There is always a place for a snugly blanket. Old or young, at some time or another we all need a handy snugly blankie for fending off those nippy picnic breezes, covering knees and hands at the rugby-football-hockey, or cushioning a weary head on a long flight. From the cradle to the grave, the blanket never goes out of style.
Care of Mum, Dad, Trade me and Christmas, I was lucky enough to get my hands on this wonderful Ashford Heddle Loom and stand. This is the second project I have woven on it. The first was a girly pink, pale green and light blue baby blanket that looked just amazing, and was very happily received by one of my new mother friends. This time around I thought I would try something a little more masculine.
Using a variety of different coloured yarns is creatively very liberating, as I just let loose with the colour combinations without over thinking the overall design. All the yarn I use is 100% New Zealand wool 8ply. There are lots of New Zealand grown and manufactured wools available if you know where to look: Ashfords (Ashburton) and The Wool Company (Taihape) both make affordable, good quality yarns in a variety of colours - including some interesting variegated colours.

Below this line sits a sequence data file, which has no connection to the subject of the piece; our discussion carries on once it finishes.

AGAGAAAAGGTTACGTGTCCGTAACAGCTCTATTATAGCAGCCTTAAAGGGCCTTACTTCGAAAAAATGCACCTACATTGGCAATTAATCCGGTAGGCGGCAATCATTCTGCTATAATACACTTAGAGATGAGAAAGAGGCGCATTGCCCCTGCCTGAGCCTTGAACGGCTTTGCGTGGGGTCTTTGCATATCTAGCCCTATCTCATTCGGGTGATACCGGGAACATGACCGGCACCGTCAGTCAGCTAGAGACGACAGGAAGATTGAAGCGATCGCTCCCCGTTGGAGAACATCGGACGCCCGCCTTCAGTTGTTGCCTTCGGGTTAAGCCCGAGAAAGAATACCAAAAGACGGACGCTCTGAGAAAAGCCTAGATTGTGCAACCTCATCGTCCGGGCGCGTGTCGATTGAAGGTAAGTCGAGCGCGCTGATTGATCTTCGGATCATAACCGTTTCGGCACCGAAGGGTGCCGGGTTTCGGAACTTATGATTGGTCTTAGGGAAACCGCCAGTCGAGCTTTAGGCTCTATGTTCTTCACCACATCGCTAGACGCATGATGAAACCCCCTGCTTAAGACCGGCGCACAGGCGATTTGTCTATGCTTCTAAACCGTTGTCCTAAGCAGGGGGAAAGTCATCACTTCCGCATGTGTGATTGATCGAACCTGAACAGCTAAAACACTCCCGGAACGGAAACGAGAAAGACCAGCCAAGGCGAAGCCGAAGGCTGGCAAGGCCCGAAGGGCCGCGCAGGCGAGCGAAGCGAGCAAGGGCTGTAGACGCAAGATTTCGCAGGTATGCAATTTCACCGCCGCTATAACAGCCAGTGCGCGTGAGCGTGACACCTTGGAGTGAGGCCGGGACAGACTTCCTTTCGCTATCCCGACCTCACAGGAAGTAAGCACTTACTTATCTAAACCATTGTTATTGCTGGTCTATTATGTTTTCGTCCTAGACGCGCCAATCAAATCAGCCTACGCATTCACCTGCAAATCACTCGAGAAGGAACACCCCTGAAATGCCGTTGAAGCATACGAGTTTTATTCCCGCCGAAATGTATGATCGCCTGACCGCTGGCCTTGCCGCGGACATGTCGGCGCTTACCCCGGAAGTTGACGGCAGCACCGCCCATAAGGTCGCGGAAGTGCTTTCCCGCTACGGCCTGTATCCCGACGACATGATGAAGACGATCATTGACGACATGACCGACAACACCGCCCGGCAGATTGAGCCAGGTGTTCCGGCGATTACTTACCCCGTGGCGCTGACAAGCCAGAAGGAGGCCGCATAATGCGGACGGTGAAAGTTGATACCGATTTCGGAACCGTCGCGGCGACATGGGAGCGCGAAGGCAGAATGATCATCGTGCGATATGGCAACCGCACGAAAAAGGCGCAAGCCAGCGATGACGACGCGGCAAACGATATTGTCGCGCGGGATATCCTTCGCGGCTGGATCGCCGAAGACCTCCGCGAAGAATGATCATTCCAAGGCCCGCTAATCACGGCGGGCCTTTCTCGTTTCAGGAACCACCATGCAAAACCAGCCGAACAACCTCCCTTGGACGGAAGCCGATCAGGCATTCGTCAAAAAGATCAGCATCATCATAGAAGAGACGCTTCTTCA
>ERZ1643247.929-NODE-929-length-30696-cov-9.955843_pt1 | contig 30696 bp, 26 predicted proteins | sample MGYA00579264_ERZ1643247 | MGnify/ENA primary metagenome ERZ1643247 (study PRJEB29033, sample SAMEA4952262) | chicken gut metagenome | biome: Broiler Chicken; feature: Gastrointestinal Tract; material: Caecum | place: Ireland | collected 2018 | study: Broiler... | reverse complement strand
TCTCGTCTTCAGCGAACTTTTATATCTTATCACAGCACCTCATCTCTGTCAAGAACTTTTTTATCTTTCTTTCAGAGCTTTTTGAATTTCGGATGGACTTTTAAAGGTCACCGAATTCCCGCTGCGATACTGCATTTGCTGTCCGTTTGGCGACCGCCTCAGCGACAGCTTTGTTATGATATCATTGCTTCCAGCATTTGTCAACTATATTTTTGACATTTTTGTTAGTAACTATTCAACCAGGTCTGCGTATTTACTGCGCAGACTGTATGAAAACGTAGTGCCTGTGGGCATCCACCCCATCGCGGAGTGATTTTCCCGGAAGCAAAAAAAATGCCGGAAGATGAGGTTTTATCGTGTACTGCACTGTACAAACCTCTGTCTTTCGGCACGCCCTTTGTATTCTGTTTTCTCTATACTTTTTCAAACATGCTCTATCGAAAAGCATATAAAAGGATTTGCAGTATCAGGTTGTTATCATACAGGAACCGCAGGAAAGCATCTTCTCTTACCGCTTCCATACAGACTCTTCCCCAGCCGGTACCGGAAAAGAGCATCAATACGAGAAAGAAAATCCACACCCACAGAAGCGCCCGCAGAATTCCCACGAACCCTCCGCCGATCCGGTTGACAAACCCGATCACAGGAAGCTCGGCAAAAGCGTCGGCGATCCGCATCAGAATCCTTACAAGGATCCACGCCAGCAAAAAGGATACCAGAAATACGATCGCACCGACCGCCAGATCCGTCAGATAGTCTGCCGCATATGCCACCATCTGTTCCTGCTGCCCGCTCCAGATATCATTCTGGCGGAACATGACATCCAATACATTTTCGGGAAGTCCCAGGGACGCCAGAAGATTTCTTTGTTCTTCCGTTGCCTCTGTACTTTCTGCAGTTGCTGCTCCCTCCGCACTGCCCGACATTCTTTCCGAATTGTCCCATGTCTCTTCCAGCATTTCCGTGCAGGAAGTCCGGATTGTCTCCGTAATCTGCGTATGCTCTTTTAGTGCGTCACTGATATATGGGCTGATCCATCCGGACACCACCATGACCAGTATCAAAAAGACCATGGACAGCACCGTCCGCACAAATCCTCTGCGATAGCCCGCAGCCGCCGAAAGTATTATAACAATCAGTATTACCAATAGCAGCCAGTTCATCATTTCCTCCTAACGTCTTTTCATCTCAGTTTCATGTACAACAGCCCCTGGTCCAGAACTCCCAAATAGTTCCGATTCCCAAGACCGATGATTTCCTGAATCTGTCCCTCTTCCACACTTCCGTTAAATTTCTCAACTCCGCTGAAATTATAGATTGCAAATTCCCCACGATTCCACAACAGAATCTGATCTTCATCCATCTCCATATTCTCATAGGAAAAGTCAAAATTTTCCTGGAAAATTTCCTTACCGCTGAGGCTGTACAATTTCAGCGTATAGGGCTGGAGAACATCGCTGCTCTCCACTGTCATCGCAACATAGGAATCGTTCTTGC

There is little point in me attempting to explain the warping up of the loom, when Ashfords have such a great video tutorial on-line:
This blanket used 210 warp threads. The 7.5dpi reed is the best one to use for 8ply yarn.
I used the following pattern for the warp threads: 12 Green, 8 red, 6 gray, 8 red, 6 gray, 22 blue, 12 red, 10 natural, 6 gray, 10 green, 18 blue, 6 green, 6 blue, 6 green, 6 blue, 10 red, 16 natural, 6 gray, 18 red, 6 natural, 12 blue.
For the weft thread I used all navy as pictured.
Time to just get weaving. It is much quicker to complete than knitting, as each row is done in a matter of seconds.
Ashfords have lots of on-line tutorials with all the information required to weave up a storm.
When the weft thread runs out, definitely join at the sides as it is much less obvious than in the centre of the work.
By join I mean overlap the ends of the old and new weft threads, as shown on the right.
As this blanket is intended for a baby or child, I did not want to have the fringed edges. Too tempting for little mouths to chew, and too fluffy and ticklish for little sleepy noses.
With this in mind, I tied the ends off in groups of 6; 3 threads on each side of the knot, and cut off the extra to about 3cm in length. This minimised the lumpiness of the knots and made them easier to tuck into the fabric band.
I calculated the width of the strips based on a finished width of 4cm using a 1.5cm seam.
1.5+4+4+1.5 = 11cm
Turn the fabric right sides together and sew a 1.5cm seam on each end. Turn into the right side to form a neat end.
Press the 1.5cm seam under all the way along the band.
Slide the ends of the blanket into the fabric bands and pin in place. Make sure the folded edges are positioned adjacent to each other on both sides of the blanket.
All stitched and ready to go. The zig-zag generally looks neater on both sides than a straight stitch.
One little lads blanket, just waiting for a belt of bad weather and a sleepy head.